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Effect of Temperature, Relative Humidity, and Rehydration Rate on Germination of Dried Sporangia of Phytophthora infestans. K. P. Minogue, Department of Plant Pathology, Cornell University, Ithaca, NY 14853; W. E. Fry, Department of Plant Pathology, Cornell University, Ithaca, NY 14853. Phytopathology 71:1181-1184. Accepted for publication 4 March 1981. Copyright 1981 The American Phytopathological Society. DOI: 10.1094/Phyto-71-1181.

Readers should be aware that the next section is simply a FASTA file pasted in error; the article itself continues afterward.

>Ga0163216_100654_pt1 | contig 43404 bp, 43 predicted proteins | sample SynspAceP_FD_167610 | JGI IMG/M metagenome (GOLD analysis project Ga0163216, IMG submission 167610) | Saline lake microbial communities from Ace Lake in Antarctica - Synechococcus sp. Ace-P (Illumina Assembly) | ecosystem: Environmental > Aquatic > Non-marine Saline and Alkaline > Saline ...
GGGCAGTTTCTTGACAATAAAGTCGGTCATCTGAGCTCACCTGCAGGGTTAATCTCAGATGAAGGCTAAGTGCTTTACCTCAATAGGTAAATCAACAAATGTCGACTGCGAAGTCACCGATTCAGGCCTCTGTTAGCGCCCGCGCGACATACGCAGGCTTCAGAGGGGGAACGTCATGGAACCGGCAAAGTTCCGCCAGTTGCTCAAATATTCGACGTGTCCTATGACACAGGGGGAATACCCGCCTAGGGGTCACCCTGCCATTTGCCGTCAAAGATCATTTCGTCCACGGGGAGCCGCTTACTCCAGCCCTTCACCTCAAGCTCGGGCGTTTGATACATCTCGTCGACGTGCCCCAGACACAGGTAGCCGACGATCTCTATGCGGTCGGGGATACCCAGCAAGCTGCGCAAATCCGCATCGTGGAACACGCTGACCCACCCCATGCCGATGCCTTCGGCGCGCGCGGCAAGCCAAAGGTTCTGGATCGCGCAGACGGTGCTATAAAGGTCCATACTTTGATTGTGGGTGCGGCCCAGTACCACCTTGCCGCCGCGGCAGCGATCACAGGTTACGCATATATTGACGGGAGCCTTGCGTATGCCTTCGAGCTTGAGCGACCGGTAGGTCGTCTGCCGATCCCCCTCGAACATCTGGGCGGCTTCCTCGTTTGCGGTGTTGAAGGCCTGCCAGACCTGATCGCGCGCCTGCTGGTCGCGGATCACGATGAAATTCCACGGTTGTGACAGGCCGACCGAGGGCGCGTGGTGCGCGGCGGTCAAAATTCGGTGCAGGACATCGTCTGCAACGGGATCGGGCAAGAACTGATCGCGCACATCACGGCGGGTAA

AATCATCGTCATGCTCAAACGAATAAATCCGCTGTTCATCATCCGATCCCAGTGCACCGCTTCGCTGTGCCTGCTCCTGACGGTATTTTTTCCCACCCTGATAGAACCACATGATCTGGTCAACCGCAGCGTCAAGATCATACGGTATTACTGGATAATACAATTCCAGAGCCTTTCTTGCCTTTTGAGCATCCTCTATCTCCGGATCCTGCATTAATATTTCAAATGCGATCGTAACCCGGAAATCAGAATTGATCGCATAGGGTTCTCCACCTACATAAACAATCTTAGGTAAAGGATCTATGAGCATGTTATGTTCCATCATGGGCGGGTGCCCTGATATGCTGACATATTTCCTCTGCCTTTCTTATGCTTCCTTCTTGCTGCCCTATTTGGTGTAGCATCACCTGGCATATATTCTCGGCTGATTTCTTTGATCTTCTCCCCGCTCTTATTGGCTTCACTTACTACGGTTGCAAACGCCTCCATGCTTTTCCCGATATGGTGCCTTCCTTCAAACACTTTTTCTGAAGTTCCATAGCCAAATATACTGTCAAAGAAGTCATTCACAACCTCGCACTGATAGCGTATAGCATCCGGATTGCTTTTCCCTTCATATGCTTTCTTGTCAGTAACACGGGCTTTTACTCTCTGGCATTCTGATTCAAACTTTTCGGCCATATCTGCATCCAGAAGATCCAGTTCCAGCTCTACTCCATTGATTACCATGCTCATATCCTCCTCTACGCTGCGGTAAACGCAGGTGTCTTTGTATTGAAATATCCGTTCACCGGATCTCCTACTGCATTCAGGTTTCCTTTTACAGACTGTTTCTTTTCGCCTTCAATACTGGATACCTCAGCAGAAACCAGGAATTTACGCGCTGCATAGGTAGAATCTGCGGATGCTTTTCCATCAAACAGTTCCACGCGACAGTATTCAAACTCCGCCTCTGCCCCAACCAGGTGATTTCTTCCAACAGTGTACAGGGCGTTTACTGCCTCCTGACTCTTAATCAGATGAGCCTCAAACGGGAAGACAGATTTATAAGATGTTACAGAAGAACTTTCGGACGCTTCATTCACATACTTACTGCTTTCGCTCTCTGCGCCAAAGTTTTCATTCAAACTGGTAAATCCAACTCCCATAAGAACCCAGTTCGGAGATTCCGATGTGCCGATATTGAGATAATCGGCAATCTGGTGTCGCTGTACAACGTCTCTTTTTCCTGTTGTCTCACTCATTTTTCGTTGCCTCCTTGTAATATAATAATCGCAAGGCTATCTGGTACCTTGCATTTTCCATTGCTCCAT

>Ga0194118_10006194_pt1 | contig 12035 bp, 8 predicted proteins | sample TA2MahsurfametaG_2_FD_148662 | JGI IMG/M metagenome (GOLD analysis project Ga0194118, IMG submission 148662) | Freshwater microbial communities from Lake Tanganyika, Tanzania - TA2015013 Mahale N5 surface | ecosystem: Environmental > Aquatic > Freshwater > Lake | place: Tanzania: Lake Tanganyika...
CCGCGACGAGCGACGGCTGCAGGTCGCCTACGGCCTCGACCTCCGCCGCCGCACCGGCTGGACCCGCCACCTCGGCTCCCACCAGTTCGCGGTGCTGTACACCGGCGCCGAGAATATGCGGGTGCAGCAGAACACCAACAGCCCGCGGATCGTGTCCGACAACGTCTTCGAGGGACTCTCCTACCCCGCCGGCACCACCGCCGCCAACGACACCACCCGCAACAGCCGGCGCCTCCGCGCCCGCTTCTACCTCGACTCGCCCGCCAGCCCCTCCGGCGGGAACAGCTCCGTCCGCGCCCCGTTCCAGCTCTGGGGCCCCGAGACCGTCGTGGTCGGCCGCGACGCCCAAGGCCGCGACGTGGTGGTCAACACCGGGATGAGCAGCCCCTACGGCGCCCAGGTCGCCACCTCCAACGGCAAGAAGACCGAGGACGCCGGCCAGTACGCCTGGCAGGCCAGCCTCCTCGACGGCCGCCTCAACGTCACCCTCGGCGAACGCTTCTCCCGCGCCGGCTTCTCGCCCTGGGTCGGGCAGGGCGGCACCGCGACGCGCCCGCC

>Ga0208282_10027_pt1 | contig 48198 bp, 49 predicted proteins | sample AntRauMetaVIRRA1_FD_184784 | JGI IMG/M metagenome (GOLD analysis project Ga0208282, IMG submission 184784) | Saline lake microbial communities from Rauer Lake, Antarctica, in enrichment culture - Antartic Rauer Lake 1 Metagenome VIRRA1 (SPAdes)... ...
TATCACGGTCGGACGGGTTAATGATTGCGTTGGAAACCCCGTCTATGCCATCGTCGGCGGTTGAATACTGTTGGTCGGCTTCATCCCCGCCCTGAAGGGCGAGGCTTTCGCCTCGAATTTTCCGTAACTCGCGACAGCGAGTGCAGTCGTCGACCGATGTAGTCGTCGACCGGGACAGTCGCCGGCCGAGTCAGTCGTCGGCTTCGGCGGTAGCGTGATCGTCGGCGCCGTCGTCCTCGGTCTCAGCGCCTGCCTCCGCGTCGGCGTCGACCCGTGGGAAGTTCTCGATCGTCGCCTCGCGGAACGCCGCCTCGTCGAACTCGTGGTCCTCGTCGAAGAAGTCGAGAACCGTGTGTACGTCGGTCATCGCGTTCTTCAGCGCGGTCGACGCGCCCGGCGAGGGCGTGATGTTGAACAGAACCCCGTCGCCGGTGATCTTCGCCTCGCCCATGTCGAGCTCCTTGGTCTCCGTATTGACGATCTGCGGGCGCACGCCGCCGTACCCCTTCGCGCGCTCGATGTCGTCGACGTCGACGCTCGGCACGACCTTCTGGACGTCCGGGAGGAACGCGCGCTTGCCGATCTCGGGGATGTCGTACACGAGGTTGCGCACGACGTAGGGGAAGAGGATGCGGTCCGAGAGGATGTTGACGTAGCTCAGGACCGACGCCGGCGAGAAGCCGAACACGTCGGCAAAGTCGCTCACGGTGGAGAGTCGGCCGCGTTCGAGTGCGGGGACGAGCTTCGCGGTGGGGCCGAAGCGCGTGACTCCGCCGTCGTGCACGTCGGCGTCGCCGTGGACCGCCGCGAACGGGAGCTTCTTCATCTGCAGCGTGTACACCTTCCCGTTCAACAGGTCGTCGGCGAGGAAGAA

The ability of sporangia of Phytophthora infestans to germinate after exposure to an unsaturated atmosphere was studied in relation to the conditions of exposure (temperature, relative humidity, and time) and to the rate of rehydration of the sporangia before germination. About 30% of dried sporangia germinated when rehydrated over a period of 2 min in a dew chamber; however, when rehydrated rapidly by immediate transfer from a dry atmosphere to the germination medium, fewer than 1% germinated. Differences in the rate of rehydration appear to account for some of the disagreement among previous researchers over the resistance of sporangia to drying. The sporangial death rate was similar at 15 and 20 C and was not significantly affected by relative humidity (RH) between 40 and 88% at these temperatures. The average half-life of the sporangial population under these conditions was 5.5 hr. The death rate was significantly faster at 30 C; the half-life at this temperature was 1.4 hr at 40% RH and 3.8 hr at 88% RH.